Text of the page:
This is shown by the researchers Kristina Mohlin, Stefan Wirsenius and Fredrik Hedenus, University of Gothenburg, Sweden, in an article published in the scientific journal Climatic Change.
Kristina Mohlin is a PhD student at the Department of Economics at the University of Gothenburg. She wrote the article together with her research colleagues at Chalmers University of Technology in connection with her degree project at the Department of Energy and Environment.
In the article, the researchers show that reduced meat, milk and egg consumption has two effects: a direct one which means significantly lower emissions of methane and nitrous oxide and an indirect one through land being made available which can be used for bioenergy cultivation.
Food production is a source that cannot be disregarded when considering greenhouse gas emissions – globally it accounts for 20-25 per cent of emissions. However, emissions from food are difficult to tax as the principal emission sources are methane from the stomachs of cows and nitrous oxide from land to which fertiliser has been applied – both these emission sources are technically complicated and very costly to measure. There is also a lack of effective technical solutions to reduce these emissions. On the other hand, changed food habits can have a great impact. If beef is replaced by chicken, emissions decrease by 90 per cent, and if beef is replaced by beans the reduction is 99 per cent.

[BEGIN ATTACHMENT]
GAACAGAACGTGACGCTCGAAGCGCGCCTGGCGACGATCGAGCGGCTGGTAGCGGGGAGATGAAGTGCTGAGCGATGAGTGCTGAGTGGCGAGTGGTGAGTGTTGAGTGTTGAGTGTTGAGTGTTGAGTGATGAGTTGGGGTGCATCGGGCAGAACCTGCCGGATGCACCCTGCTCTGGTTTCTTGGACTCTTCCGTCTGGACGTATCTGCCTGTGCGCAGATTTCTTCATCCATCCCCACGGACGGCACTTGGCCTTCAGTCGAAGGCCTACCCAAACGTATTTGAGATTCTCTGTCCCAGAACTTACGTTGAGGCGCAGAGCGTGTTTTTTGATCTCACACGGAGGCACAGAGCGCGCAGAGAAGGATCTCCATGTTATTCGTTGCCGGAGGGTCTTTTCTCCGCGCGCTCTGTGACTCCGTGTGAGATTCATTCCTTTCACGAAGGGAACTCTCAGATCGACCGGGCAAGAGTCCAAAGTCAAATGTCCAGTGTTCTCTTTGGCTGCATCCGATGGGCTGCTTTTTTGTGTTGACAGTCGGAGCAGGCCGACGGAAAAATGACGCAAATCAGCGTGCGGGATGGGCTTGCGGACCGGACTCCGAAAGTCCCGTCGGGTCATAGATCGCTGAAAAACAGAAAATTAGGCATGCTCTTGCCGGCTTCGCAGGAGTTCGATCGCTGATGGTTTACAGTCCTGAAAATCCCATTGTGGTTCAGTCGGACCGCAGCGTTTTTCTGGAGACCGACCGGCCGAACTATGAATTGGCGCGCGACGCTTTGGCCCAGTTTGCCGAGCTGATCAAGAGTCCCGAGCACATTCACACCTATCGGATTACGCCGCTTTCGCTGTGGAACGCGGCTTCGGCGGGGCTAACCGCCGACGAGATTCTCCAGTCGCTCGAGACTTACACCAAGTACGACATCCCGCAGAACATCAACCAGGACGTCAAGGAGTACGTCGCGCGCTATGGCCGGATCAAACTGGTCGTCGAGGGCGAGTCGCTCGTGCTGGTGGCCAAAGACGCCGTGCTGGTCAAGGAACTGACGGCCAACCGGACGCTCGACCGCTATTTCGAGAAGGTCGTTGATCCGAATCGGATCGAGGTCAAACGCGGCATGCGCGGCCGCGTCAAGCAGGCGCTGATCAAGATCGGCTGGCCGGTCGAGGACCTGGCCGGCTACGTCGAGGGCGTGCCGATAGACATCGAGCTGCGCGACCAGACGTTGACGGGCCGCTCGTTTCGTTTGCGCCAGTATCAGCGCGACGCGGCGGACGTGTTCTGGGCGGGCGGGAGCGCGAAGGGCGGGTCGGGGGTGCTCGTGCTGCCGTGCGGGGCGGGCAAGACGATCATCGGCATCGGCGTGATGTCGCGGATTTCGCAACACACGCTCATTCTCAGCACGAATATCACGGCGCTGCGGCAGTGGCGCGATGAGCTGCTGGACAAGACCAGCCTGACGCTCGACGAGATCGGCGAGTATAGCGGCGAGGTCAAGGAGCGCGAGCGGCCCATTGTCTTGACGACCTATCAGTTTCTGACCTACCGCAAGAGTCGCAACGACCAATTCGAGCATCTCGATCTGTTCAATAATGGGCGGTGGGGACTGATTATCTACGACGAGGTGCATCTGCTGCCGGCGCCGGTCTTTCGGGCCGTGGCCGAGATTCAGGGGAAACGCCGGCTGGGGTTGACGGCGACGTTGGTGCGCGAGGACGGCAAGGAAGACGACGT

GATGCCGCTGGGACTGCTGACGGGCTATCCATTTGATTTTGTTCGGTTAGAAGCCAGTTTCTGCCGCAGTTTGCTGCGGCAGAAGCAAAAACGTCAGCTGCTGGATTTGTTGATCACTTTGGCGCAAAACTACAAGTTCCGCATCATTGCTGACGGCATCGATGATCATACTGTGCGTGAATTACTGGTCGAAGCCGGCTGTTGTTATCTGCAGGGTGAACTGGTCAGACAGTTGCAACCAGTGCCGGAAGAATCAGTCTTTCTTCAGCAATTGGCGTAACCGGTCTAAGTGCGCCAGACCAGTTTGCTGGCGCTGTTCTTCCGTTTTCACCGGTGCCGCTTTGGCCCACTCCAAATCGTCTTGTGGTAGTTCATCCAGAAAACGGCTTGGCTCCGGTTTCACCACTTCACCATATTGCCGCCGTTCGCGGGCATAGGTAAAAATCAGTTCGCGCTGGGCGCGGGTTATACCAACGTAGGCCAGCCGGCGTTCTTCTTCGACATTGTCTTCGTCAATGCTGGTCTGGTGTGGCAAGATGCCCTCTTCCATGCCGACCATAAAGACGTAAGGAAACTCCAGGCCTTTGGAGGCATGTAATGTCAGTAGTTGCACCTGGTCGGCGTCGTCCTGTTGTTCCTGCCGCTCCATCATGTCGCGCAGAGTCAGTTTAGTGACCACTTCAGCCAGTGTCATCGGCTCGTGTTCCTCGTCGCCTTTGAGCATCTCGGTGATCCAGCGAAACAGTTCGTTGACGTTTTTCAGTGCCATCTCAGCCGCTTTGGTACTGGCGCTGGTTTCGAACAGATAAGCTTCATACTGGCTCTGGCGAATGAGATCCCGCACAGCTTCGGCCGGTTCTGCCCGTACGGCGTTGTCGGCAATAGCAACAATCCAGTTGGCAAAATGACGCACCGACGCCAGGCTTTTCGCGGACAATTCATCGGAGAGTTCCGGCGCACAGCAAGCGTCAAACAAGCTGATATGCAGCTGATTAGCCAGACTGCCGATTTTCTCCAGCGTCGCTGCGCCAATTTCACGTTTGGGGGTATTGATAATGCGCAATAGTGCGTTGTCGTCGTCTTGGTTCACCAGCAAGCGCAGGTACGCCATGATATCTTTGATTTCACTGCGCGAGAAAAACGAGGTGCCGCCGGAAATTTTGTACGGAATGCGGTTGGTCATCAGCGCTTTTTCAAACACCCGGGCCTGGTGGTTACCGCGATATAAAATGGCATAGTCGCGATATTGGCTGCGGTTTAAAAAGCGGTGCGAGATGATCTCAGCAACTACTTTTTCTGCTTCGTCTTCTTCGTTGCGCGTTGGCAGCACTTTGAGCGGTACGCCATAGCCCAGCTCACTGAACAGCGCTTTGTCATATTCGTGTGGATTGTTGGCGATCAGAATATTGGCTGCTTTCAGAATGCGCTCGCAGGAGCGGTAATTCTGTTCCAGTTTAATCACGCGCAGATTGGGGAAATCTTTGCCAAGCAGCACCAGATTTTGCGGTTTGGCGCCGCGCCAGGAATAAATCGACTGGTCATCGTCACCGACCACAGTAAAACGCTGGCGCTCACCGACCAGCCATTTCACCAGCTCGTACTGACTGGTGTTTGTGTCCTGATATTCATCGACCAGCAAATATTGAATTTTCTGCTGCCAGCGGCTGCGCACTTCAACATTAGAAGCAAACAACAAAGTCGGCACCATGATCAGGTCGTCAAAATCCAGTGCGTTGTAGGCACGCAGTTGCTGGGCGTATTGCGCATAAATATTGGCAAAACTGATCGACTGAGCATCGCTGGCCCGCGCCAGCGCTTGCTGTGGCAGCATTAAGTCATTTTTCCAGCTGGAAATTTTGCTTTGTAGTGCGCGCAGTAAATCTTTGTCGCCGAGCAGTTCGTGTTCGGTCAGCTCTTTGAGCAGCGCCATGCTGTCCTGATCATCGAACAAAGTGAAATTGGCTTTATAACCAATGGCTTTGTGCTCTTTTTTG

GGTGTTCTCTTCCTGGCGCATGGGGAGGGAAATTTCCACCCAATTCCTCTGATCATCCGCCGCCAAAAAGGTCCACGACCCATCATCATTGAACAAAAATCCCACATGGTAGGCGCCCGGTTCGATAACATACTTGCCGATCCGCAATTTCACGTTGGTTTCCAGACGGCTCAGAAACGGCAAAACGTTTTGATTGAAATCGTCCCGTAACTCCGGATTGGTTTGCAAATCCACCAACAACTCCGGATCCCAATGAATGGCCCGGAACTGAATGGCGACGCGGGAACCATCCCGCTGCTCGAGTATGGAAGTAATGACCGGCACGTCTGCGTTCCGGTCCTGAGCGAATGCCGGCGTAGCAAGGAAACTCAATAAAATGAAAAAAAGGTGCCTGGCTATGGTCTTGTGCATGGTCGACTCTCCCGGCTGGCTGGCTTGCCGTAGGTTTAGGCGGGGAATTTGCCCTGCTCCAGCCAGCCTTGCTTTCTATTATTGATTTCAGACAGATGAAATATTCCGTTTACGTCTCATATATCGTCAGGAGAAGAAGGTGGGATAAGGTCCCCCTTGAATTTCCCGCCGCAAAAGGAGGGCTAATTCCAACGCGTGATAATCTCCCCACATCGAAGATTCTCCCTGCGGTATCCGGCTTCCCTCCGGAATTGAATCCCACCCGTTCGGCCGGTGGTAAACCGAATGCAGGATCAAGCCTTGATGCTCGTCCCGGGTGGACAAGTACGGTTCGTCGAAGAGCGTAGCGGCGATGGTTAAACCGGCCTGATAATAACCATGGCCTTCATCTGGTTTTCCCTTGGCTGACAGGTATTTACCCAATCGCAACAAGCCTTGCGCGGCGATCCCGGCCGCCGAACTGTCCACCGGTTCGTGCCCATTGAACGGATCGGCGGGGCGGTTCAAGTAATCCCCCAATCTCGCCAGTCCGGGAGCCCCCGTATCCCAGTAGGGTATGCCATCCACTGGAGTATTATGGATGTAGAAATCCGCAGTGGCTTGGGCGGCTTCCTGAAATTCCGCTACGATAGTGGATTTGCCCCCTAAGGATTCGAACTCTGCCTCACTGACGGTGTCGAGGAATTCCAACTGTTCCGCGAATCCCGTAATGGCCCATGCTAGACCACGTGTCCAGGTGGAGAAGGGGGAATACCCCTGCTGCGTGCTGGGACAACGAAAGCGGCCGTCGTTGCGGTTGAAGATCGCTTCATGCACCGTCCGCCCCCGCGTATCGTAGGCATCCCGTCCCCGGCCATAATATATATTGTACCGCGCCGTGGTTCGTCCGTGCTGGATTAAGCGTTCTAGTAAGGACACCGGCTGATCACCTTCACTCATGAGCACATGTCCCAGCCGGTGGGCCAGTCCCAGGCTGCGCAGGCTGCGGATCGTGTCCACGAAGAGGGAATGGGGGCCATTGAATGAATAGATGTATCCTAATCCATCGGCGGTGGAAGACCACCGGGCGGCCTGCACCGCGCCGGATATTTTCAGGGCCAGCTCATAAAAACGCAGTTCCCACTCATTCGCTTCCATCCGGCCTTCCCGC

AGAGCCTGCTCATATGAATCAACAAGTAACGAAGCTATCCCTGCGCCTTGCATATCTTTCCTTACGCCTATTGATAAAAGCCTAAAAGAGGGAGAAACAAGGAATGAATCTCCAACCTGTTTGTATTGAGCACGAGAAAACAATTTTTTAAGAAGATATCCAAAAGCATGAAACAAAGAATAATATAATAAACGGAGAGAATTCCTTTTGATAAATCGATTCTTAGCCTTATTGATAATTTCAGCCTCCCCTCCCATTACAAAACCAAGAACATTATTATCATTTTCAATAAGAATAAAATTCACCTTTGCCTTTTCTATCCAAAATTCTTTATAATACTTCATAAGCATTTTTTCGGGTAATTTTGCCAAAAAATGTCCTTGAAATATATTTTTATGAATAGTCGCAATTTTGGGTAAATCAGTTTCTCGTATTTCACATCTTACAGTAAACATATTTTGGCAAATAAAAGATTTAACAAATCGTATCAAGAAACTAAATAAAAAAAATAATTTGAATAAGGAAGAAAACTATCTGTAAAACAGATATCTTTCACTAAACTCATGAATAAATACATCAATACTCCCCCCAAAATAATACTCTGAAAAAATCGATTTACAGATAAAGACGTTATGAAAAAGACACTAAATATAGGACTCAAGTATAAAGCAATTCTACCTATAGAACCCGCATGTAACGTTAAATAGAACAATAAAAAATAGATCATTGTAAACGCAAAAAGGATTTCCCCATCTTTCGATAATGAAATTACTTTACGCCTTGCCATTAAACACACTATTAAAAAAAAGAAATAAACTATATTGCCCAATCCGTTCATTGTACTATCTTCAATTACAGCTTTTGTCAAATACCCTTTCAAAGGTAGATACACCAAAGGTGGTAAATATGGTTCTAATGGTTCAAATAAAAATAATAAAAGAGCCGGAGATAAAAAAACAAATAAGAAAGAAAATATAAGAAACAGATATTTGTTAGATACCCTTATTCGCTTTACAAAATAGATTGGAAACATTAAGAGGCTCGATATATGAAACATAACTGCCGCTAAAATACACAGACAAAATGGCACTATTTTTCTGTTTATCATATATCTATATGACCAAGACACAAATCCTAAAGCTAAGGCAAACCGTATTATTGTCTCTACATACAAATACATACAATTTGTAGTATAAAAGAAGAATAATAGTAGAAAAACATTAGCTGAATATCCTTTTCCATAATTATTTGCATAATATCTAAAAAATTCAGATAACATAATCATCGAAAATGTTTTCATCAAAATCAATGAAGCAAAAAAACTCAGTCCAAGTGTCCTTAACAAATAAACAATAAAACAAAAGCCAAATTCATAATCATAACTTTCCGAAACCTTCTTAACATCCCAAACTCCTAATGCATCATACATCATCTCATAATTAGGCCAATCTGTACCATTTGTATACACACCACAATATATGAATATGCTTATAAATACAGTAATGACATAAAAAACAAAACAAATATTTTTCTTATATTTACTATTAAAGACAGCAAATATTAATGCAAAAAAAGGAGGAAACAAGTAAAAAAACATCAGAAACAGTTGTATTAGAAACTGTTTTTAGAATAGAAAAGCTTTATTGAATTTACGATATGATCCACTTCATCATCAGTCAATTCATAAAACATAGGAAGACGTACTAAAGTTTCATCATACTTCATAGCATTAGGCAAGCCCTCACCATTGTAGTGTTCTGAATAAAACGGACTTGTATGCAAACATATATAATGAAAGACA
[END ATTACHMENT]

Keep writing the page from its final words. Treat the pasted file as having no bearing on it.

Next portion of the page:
“A tax on the emissions from food production would normally be preferable. But as this is virtually impossible in practice, and the effects of switching away from meat and milk are so great, we show that it can be far more effective to apply the tax directly to the meat and milk consumption," says Stefan Wirsenius, a researcher in the Department of Energy and Environment at Chalmers.
Beef, which is responsible for the highest emissions per kg of meat, would be taxed higher under the proposal, while chicken and pork would be taxed lower as their emissions are lower.
”Today we have taxes on petrol and a trading scheme for industrial plants and power generation, but no policy instruments at all for food-related greenhouse gas emissions. This means that we do not pay for the climate costs of our food," says Fredrik Hedenus, another researcher in the Department of Energy and Environment at Chalmers.
A climate tax on meat and milk would probably also mean that land becomes available for the growing of bioenergy crops.
“If the world decides on substantial reductions in global greenhouse gas emissions, land will become a scarce resource, as a lot of land may be needed for bioenergy. Land-efficient food production and consumption will therefore become increasingly important. And beef production requires twenty times more land per kcal than beans," says Hedenus.
A tax equivalent to 60€/ton CO2 (far less than half the current petrol taxes in many European countries) would according to the calculations reduce beef consumption by about 15 per cent.